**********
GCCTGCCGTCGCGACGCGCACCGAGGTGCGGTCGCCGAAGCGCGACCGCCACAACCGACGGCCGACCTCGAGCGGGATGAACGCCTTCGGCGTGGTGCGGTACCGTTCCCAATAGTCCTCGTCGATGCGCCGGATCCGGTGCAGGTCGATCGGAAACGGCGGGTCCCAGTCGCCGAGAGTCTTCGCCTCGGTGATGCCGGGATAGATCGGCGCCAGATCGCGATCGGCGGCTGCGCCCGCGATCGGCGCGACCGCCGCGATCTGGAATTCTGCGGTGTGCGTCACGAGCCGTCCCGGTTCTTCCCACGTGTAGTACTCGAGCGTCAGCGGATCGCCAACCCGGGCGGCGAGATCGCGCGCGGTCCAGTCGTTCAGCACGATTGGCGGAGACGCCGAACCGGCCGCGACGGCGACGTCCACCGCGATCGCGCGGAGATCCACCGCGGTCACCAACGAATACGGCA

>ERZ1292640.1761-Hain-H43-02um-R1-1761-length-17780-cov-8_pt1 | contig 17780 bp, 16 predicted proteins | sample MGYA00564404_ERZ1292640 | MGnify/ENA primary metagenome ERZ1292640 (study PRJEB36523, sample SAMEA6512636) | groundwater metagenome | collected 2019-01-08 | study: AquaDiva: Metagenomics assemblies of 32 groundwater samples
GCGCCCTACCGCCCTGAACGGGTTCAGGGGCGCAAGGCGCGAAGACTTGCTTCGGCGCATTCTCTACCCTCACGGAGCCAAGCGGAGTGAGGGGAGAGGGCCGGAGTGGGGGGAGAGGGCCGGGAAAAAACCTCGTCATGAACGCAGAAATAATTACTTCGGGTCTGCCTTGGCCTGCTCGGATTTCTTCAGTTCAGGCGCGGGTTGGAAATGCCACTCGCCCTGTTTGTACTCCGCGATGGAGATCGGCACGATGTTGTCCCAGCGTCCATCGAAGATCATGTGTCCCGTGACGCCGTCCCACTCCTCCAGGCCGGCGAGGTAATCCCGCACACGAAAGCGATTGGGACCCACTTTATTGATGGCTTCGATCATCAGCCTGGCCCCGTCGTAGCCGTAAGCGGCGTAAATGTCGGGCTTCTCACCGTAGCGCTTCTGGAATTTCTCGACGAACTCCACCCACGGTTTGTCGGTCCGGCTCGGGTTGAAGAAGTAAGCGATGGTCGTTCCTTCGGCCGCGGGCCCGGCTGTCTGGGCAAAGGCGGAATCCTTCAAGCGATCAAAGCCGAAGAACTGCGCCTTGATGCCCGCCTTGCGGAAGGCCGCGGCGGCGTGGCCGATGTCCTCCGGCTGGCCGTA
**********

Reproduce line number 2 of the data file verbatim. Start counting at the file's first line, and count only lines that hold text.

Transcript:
>ERZ1292640.1761-Hain-H43-02um-R1-1761-length-17780-cov-8_pt1 | contig 17780 bp, 16 predicted proteins | sample MGYA00564404_ERZ1292640 | MGnify/ENA primary metagenome ERZ1292640 (study PRJEB36523, sample SAMEA6512636) | groundwater metagenome | collected 2019-01-08 | study: AquaDiva: Metagenomics assemblies of 32 groundwater samples